The Niger Delta Amnesty Programme is still on course! That was the good news every citizen of the Niger Delta region, concerned Nigerians and multinationals in the oil & gas sector wanted to hear from the Seat of Power in Abuja.

That good news came via presidential statement announcing retired Brigadier-General Paul Boroh as the New Co-ordinator of the Niger Delta Amnesty Programme. He replaced Kingsley Kuku.

Before that announcement, there was understandable concern and uncertainty over the fate of the programme under the Buhari administration following the conclusion of the 2015 general elections in which the Niger Delta voted enmasse for former President Goodluck Jonathan, an indigene of the Niger Delta region.

Yesterday
Looking back, one would naturally commend former President Umaru Musa Yar’Adua for taking the right decision on June 25, 2009 to proclaim a 60-day unconditional amnesty period for militants in the Niger Delta region, in an attempt to resolve peacefully, the militancy crisis in the region.

The terms of the programme was for the militants to renounce violence, lay down their arms and surrender such arms to the authorities
unconditionally. In return, the federal government agreed to initiate an amnesty programme to rehabilitate and train the ex-militants on various vocational/career modules in Nigeria and other selected countries abroad.

At the beginning of the amnesty programme, an estimated 30, 000 ex-militants signed on for the rehabilitation and training scheme, while
the life-span of the programme was pegged at five years.

Again, looking back, the amnesty programme did not come as a form of Corporate Social Responsibility (CSR) by the federal government. Rather, the government was forced to initiate it when it became obvious that Military Might by the federal authorities was not stemming the daily bloodshed, criminal acts of kidnappings and attendant ransoms, but more importantly, loss of vital revenue from declining oil production and export as a result of the militancy in the region.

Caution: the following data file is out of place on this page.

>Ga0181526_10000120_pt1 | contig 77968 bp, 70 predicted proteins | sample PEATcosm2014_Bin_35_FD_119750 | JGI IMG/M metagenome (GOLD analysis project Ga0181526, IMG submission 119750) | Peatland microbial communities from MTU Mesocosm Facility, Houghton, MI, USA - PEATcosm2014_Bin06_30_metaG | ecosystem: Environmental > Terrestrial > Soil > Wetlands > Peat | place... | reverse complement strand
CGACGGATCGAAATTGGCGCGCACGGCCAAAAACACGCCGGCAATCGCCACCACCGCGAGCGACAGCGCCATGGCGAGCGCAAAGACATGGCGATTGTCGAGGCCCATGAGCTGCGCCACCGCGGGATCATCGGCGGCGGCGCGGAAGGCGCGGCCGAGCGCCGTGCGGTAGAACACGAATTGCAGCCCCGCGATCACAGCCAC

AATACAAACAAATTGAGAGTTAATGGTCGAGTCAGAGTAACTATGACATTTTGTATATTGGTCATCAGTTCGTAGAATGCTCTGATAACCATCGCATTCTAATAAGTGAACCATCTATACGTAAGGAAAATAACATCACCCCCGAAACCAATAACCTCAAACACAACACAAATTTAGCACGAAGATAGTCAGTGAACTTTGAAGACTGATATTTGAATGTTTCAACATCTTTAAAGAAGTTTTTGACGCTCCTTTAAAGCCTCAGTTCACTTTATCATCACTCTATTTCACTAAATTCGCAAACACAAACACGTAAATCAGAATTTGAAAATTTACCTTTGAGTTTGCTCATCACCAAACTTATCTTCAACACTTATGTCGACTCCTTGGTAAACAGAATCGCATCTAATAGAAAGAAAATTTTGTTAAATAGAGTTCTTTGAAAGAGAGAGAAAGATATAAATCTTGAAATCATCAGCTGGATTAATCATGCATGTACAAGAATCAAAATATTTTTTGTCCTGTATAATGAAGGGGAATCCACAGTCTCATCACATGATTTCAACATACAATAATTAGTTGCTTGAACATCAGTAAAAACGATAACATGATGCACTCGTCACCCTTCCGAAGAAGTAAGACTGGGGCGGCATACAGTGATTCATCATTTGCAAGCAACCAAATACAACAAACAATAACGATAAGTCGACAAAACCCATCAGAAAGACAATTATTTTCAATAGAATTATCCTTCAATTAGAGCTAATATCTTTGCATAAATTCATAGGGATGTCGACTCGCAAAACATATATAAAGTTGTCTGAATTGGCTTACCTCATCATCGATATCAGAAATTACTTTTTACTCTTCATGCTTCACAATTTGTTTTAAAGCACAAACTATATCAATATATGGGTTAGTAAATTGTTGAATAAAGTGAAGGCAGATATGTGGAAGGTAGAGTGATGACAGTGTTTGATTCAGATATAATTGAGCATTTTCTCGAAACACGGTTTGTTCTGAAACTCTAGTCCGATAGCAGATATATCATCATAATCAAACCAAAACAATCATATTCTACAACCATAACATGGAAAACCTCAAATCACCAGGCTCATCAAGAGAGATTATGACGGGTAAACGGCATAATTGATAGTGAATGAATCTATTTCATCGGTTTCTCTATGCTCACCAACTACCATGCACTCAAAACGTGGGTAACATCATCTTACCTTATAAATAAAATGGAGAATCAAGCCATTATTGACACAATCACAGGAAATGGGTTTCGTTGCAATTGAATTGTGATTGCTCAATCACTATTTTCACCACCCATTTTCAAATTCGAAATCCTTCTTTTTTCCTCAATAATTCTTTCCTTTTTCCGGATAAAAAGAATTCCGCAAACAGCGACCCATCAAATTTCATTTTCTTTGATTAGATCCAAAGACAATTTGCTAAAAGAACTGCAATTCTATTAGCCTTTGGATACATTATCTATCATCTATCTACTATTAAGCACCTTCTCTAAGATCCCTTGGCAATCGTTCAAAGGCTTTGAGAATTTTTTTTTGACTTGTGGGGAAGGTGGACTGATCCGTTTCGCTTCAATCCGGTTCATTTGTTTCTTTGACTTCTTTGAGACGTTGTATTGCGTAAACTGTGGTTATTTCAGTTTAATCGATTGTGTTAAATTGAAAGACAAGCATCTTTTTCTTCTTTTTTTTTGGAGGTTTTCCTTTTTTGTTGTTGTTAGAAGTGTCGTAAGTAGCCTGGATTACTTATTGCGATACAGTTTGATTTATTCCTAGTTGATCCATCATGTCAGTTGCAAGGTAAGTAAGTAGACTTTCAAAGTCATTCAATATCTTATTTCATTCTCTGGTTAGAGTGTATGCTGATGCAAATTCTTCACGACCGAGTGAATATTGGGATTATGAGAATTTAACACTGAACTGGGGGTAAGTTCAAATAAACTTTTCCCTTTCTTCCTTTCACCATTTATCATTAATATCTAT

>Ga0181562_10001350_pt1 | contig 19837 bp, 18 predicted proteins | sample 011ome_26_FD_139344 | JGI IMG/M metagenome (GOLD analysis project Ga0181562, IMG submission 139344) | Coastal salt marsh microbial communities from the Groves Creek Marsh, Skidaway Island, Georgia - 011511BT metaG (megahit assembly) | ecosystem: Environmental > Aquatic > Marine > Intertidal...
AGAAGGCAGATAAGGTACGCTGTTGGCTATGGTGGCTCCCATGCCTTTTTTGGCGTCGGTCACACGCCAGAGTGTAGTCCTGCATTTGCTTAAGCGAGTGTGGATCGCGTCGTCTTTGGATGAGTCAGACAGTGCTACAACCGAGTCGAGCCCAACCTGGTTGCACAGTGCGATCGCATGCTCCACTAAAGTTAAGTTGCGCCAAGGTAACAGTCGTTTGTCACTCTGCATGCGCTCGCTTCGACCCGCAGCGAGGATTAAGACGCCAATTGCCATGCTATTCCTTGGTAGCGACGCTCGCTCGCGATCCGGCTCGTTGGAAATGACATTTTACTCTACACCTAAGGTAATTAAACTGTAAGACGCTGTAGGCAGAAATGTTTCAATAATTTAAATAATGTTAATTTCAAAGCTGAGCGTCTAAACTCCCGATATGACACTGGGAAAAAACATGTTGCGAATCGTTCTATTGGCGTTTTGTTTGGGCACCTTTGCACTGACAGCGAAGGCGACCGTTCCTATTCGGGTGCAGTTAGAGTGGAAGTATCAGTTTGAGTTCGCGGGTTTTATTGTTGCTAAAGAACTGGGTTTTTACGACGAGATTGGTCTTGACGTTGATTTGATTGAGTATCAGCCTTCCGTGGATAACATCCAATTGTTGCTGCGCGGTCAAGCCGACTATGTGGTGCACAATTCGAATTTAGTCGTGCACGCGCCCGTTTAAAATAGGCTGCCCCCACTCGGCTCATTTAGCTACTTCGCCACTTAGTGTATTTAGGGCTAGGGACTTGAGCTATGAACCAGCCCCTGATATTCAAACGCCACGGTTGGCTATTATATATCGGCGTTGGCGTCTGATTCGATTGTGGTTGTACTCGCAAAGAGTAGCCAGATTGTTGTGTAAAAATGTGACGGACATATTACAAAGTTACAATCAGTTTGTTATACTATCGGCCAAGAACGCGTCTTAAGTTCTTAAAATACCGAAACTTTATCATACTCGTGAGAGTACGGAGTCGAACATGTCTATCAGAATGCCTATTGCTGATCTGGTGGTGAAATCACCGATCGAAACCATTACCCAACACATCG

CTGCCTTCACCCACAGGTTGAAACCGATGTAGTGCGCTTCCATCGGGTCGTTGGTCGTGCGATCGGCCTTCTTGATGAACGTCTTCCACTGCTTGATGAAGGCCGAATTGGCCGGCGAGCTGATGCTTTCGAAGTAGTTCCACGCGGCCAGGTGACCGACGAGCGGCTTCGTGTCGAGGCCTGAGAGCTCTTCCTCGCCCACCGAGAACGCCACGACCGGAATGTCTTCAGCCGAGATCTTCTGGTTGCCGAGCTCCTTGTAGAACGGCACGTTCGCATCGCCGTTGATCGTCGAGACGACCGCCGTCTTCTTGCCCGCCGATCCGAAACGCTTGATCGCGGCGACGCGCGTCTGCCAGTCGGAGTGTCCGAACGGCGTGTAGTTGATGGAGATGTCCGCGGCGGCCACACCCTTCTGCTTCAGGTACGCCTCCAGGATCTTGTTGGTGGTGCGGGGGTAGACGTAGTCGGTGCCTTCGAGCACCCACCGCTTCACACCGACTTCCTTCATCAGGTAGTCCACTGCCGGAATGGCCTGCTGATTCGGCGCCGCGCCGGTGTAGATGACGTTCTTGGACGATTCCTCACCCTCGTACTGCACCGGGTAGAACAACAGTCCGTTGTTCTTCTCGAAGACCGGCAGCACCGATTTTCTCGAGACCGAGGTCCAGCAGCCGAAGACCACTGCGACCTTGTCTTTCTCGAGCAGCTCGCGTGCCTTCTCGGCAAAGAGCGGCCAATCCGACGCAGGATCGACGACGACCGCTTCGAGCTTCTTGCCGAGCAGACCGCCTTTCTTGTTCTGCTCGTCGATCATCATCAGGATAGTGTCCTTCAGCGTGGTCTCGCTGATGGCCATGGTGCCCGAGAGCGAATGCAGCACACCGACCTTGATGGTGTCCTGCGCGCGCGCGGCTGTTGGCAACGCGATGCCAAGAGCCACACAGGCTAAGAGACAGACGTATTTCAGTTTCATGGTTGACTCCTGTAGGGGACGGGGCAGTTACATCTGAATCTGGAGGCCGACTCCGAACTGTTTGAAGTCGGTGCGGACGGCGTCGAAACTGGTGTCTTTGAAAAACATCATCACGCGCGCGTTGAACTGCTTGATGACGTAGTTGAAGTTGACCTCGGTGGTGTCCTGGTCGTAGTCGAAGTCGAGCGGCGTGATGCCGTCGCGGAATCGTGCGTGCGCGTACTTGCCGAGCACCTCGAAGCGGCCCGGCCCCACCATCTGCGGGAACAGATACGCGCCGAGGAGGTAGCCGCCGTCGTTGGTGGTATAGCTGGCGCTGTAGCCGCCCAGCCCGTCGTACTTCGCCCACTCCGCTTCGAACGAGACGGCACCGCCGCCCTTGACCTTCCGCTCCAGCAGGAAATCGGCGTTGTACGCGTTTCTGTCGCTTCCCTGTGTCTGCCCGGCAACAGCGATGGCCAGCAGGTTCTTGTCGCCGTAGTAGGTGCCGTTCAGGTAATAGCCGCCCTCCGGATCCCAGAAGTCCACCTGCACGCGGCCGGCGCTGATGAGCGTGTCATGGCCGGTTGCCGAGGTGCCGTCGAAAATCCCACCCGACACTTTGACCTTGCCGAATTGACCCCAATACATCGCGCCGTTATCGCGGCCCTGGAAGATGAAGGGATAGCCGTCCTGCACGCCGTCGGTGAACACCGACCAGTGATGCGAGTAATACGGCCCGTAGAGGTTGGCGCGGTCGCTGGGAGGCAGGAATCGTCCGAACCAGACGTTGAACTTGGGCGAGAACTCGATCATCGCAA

Thankfully, both the militants and federal government duly accepted the programme, leading to disarmament and surrender of weapons by the ex-militants, and eventual commencement of their rehabilitation, integration and training on various areas of career.
Niger Delta Amnesty Programme: August 10-16, 2015

Today
Now, what is the situation today? Before the advent of the Buhari administration, the amnesty programme itself was winding up gradually, counting in its successes, thousand of ex-militants that benefitted from the programme in several ways, both in cash and training.

But during the same period, the programme itself was also generating heated debate in the polity in respect of one crucial element: payment
of billions of Naira to certain militant warlords to allegedly protect oil pipelines from vandalisation on the premise that the ex-militants were better suited to protect oil pipelines running through the creeks.

As various figures allegedly paid to the militant warlords in Naira and Dollars for the pipeline protection contract became public knowledge, issues were being raised as follows:

Why should the federal government hand over the security of oil pipelines to ex-militants for protection, rather than security agencies? Who protected the pipelines before the advent of militancy in the Niger Delta?

How long will this contract last? Was the protection contract not an admission of failure of security by the federal government?

Expectedly, the pipeline protection contract became a controversial issue. It was therefore not surprising when on assumption of office on
May 29, 2015, President Muhammadu Buhari quickly cancelled the entire pipeline protection contract regime.

The cancellation then gave the impression that Buhari was about to cancel the entire amnesty programme in totality. However, the appointment of Boroh has soothed frayed nerves in that regard.

Tomorrow
What would be the fate of the amnesty programme going forward? Tomorrow, they’d say, is pregnant-it could produce anything. For now, the first game plan should be for the ex-militants to benefit as much as possible from the amnesty programme while it lasts.

The second part is the issue of infrastructural development of the Niger Delta region as Phase 11 of the amnesty programme. It is not in doubt that oil productio has wrecked havoc on Niger Delta lands in form of environmental degradation, lost earnings by fishermen and farmers as a result of oil spill on rivers and waterways and health hazards on the citizens.

Tackling these challenges as Phase 11 of the Niger Delta Amnesty Programme will generate more goodwill for the federal government in the region, ensure sustainable peace and stability, and create an enabling environment for oil multinationals to operate seamlessly in the region.

At the end, the federal government will reap more revenue from oil and gas production and export as dividend. For the Niger Delta Amnesty Programme, we wait for tomorrow with bated breath!